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Just cause we speak English doesn't make it so!

Just cause we speak English doesn't make it so!

So we live in a global society, yet it never ceases to amaze how unprepared companies are to do business in other parts of the world. You can never take anything for granted. What “flies” in one market doesn’t necessarily mean it will work somewhere else. Not only is language a potential barrier, but so is culture, the nuances that are specific to that culture, spending habits and of course influencers and stakeholders who may think and perceive the world differently.  By not thoroughly researching your audience(s), and by moving too quickly to “parachute” your product or service into a new market without the benefit of proper due diligence, you risk alienating the very publics you are eager to embrace. Example: The Coca-Cola name in China was first read as "Ke-kou-ke-la", meaning "bite the wax tadpole" or "female horse stuffed with wax", depending on the dialect. Coke then researched 40,000 characters to find a phonetic equivalent "ko-kou-ko-le", translating into "happiness in the mouth".  It was later changed to "Shaolin Cola". Funny at first, the result might have been disastrous.

 

As a marketer I am particularly sensitive to how companies approach me as a Canadian consumer.  I am further “annoyed” by how companies approach the Quebec market which represents nearly a quarter of the Canadian population.  No, we are not the 51st state, and no, you can’t dump collateral from your subsidiary in Paris here – it’s not going to sit well!  

 

Nestled firmly in the heart of the Great White North, the Canadian Province of Quebec exudes a flair and charm that is unique to North America. Bordering three U.S. States to the south, and landlocked to the east and west by predominantly English speaking Canadian Provinces, Quebec has managed to preserve a rich culture that is steeped in more than 450 years of proud history. The Province plays an important role in the distribution of goods across Canada, and to the eastern seaboard of the United States. Its major cities, Quebec City and Montreal, serve as strategic ports along the St-Lawrence Seaway, which links the Atlantic Ocean to the Great Lakes.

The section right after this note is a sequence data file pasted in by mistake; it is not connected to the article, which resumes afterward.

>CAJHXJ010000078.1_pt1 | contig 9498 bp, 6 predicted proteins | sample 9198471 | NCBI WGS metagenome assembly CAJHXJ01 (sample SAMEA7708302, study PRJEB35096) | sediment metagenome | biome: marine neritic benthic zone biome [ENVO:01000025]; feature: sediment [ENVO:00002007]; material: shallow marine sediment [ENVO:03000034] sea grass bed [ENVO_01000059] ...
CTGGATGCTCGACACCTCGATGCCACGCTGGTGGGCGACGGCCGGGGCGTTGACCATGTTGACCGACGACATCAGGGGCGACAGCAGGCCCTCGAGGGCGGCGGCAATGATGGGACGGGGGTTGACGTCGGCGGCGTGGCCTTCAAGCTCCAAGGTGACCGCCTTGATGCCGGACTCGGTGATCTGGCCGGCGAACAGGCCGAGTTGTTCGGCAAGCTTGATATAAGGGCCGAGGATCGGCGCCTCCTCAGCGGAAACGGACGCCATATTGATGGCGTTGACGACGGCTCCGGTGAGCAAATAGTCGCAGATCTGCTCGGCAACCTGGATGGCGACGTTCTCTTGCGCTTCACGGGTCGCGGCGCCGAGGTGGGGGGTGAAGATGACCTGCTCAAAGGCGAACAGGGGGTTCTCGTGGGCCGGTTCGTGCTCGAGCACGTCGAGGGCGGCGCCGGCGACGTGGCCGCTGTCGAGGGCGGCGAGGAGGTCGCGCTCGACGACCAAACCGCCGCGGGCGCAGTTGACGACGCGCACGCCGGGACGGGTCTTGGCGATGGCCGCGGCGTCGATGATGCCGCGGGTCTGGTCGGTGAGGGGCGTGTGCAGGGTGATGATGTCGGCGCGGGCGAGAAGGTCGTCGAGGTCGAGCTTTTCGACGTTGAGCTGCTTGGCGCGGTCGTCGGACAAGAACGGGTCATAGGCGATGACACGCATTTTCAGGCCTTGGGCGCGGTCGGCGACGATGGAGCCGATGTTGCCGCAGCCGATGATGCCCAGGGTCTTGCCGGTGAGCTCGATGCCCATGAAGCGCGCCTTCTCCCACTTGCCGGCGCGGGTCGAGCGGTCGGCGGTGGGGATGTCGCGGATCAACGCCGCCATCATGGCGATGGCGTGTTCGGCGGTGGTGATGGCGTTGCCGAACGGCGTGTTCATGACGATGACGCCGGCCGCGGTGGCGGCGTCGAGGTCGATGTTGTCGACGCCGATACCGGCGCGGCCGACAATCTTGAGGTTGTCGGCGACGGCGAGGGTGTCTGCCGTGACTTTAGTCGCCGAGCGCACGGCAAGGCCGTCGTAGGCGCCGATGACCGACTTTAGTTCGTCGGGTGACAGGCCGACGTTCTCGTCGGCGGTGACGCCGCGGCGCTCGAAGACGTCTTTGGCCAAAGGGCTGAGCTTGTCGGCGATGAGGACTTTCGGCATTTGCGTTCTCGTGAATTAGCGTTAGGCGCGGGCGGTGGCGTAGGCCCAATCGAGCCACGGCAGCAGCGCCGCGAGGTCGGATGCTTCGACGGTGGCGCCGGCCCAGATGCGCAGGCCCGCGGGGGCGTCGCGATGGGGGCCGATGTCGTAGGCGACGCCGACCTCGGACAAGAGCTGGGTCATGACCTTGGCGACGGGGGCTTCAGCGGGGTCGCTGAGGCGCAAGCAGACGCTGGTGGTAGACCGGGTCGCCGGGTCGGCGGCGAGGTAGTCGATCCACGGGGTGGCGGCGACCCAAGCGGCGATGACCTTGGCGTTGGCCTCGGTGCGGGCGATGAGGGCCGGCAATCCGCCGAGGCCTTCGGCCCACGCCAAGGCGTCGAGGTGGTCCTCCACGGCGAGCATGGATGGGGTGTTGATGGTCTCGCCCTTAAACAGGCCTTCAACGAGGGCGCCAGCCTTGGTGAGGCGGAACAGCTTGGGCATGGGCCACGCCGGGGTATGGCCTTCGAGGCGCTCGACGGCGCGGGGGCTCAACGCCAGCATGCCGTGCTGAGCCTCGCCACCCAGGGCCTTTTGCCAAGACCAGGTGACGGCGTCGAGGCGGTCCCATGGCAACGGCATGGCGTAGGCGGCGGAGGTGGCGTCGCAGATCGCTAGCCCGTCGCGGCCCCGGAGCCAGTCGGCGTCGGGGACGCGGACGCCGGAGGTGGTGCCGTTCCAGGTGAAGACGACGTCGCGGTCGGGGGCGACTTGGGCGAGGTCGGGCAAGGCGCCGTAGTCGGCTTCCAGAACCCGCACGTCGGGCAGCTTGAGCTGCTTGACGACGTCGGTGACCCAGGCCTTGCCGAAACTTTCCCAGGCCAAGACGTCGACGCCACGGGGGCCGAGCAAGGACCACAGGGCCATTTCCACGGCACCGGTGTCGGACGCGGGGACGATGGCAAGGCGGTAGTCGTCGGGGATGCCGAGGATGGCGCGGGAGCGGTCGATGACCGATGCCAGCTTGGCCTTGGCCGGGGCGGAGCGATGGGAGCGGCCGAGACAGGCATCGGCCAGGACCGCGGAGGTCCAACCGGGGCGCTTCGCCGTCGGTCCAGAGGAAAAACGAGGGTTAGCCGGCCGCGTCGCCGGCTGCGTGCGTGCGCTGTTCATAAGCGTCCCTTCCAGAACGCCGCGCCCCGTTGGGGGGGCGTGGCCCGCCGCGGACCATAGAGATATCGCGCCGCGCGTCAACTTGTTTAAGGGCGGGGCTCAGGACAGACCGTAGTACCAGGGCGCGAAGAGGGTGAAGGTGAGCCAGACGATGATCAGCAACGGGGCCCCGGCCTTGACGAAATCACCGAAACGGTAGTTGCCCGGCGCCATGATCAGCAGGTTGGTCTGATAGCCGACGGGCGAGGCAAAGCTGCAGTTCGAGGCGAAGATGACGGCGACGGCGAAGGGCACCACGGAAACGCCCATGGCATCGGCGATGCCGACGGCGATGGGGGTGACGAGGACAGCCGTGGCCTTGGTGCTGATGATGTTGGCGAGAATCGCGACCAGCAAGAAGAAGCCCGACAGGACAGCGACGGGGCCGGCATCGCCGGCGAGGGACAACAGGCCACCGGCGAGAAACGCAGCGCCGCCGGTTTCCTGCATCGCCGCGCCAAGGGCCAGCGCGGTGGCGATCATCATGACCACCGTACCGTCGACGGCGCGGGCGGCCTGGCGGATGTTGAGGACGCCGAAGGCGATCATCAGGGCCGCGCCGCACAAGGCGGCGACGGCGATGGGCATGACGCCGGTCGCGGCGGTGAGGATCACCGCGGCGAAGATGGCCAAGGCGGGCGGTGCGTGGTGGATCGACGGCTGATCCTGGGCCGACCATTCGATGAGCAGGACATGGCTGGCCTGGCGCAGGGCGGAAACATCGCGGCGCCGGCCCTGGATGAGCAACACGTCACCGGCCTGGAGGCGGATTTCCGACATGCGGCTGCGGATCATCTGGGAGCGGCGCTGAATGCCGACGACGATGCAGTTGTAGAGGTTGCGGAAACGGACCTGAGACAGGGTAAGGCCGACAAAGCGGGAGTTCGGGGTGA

Quebec’s sheer size dictates its importance as a consumer market. At the intersection of Canada’s vast territory, the Province of Quebec occupies approximately 7 times the landmass of Great Britain, and roughly 3 times that of France. With nearly 7 million people, Quebec accounts for approximately 23% of Canada’s total population. The mother tongue of approximately 81% of Quebec’s residents is French, further distinguishing it as a unique market. The City of Montreal serves as the vibrant core of Quebec business, with a population of over 3 million people, including the majority of Quebec’s 590,000 English speaking residents. Nevertheless, access to this lucrative market has proven difficult for many companies who have tried to ignore Quebec’s distinct character. The smart choice is to build new marketing plans around Quebec’s demands, as the payoff is far too significant to ignore.

 

Before attempting to infiltrate the Quebec market, companies need to recognize the differences between Canadian and U.S. consumer habits. While the two neighbouring countries share a common language and value system for the most part, Canada is a vast country of far fewer people, who are subjected to far fewer media outlets. Primary stakeholders in the two countries can therefore differ greatly, and recognizing the need to tailor the relationship building process accordingly is crucial. Within those parameters, the Province of Quebec differs greatly from its other Canadian counterparts, fuelled by distinct linguistic and cultural characteristics that must be addressed.

 

At the heart of the matter is a series of laws that have been passed by the Quebec Provincial government aimed at safeguarding the French language. These laws apply to all walks of life, and must be understood and adhered to if a company is going to succeed in the market space. The laws demand that all products be labelled predominantly in French, and that all outdoor signage and marketing material be restricted to French only. English language marketing materials can be displayed in doors, however lettering on any such materials must be no more than half the size of the French lettering. As a result, companies wishing to do business in Quebec must invest in the development of predominantly French marketing materials in order to comply with Provincial laws. Some international companies have made the mistake of trying to adapt marketing material used in France to the Quebec market. The cultural and linguistic nuances between the two peoples are dramatic, and any such adaptations will be negatively received in the Quebec market. The same rule applies to the assumption that English language campaigns can be literally translated into French. There is a cultural divide between the people of English Canada and French Canada, with each language having its own sayings and common phrases.

 

While doing business in Quebec may appear difficult on the surface, those who succeed in developing successful marketing strategies will gain access to a very a lucrative consumer market.